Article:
Paradise Palms school development could ease pressure on traffic congestion north of Cairns

A plan to build a second high school on the Cairns Northern Beaches is raising hopes of an end to school term traffic gridlock in the region.

Students returned from summer holidays this week, and as a result, the morning peak hour drive from Smithfield to the city climbed from 20 minutes to more than an hour. 

The congestion was blamed on Northern Beaches parents who drive their children to Christian schools in Redlynch, Kamerunga, Freshwater and Cairns.

At the same time, Paradise Palms Resort at Kewarra Beach announced its redevelopment plans include a new private school.

Managing Director Darren Halpin told Tropic Now a facility covering early learning, primary and secondary school, would certainly help ease congestion.

“There’s a demand for a new school there, we know that, we’ve been told that by our consultants,” he said.

“For parents at Trinity Anglican School (TAS) at Kewarra Beach, when their kids start high school, they travel 50 minutes to the other side of town to TAS at White Rock.

“If we sell part of the land to a private school operator like Catholic Education, TAS or others, there will be a lot of cars suddenly going north instead of south, against the traffic.”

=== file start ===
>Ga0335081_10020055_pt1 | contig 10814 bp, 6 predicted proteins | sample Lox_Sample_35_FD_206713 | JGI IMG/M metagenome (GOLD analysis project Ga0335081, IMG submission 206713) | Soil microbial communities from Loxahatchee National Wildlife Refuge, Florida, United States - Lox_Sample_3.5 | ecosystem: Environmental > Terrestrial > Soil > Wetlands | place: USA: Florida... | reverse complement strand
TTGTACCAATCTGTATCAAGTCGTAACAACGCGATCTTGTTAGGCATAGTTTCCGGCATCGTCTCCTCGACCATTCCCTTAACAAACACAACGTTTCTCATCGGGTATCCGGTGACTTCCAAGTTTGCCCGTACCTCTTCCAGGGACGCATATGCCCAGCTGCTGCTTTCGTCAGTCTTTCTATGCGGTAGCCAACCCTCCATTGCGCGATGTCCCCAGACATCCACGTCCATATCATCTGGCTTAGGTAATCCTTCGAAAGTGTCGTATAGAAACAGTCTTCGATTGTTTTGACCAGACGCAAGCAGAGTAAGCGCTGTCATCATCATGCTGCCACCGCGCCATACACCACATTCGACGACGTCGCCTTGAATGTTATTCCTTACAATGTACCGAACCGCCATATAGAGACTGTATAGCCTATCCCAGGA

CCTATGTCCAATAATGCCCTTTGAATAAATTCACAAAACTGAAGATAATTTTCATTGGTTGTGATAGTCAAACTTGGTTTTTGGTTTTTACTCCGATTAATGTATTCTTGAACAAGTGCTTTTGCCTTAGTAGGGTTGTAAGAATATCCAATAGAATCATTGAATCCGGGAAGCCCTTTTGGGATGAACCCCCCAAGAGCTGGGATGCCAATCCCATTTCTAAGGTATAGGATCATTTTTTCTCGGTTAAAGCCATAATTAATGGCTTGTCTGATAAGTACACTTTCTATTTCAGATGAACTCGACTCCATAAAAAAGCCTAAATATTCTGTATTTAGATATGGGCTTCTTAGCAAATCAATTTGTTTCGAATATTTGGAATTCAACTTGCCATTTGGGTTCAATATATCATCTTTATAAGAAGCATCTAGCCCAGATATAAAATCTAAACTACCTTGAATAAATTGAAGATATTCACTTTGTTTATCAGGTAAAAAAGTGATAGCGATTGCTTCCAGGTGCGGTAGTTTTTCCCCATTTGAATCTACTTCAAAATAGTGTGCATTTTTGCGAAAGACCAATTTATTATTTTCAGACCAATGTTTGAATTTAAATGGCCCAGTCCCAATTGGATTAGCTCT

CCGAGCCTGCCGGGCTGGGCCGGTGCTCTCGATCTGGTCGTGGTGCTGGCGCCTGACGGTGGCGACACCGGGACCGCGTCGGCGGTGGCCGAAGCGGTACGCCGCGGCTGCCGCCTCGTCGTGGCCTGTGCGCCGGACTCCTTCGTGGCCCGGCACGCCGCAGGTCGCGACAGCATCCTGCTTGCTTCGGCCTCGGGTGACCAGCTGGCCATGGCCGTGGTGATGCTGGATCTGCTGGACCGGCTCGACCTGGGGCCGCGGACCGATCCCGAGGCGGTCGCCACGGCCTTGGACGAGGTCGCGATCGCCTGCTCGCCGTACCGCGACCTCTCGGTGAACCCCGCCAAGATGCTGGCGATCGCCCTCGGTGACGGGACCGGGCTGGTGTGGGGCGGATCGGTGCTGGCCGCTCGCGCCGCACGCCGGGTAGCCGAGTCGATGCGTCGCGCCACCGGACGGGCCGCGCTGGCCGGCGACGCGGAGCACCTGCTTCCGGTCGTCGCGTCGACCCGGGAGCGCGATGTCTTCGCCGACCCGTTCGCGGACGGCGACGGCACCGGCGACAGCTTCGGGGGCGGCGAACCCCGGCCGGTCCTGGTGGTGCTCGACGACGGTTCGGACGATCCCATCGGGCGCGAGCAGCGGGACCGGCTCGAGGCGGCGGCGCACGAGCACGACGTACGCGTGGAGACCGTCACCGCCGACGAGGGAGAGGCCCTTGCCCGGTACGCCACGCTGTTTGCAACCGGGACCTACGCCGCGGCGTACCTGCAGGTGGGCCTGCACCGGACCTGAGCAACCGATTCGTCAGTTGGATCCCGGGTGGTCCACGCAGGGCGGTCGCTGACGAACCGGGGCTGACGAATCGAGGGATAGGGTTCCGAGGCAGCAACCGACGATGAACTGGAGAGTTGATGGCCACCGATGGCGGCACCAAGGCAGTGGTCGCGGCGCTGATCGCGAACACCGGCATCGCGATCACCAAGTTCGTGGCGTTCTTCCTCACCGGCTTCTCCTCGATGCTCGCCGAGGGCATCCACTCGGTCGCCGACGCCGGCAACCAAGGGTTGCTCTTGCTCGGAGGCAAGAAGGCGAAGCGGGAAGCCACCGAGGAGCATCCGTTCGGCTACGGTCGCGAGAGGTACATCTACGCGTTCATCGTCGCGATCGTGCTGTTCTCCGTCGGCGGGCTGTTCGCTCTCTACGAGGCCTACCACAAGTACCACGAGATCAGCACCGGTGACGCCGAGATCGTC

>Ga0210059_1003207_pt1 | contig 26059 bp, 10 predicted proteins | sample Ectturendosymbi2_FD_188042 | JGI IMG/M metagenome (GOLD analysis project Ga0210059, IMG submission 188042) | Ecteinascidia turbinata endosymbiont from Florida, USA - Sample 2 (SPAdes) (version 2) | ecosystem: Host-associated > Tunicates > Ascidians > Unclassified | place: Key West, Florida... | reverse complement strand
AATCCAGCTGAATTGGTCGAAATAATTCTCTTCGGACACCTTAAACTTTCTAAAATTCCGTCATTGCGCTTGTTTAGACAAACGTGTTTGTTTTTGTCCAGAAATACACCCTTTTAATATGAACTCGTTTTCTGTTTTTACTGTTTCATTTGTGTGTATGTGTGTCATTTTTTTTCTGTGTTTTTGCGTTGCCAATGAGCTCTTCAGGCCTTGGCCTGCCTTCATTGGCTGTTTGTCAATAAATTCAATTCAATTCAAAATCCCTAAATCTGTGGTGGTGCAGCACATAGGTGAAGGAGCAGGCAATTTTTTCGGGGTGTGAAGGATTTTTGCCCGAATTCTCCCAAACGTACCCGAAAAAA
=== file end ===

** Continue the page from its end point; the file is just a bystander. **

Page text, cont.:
Mr Halpin said a parcel of land has already been allocated for a school. 

“It’s the old driving range and seventh hole and the area behind that, which is an ideal location.

“It’s got ocean views, it’s the best bit of land there,” he said.

However, a confidentiality agreement prevented him from revealing whether there’s been any interest.

“I can’t disclose any further details at this stage,” he said.

Cairns Catholic Education's Executive Director Bill Dixon said the organisation is considering a Northern Beaches site.

“All Cairns Catholic colleges have experienced waiting lists for places in Year 7 in the last two years,” he said.

“We are looking at other new school options - not just secondary - in Cairns.

“The Northern Beaches is certainly under consideration as a result of local population growth in recent years.”

The Paradise Palms redevelopment involves the removal of the golf course to make way for a high-end tourist resort, small water park and housing.

It would bring the number of new homes on the Northern Beaches to around 1000, when combined with Kenfrost’s Deep Creek Estate development at Kewarra Beach and Trinity Beach’s Bluewater Estate.

Currently, the only Catholic school servicing the growing area is Holy Cross at Trinity Park, which is a primary school.

Mr Dixon said there are no plans to extend that school to grade 12, but wouldn’t be drawn on the suitability of the Paradise Palms site for secondary students.

"We are not currently in discussions with the owners of Paradise Palms re a school on their site," he said.

“A number of criteria need to be addressed in assessing a school site and we are not in a position to say whether this location would satisfy those criteria."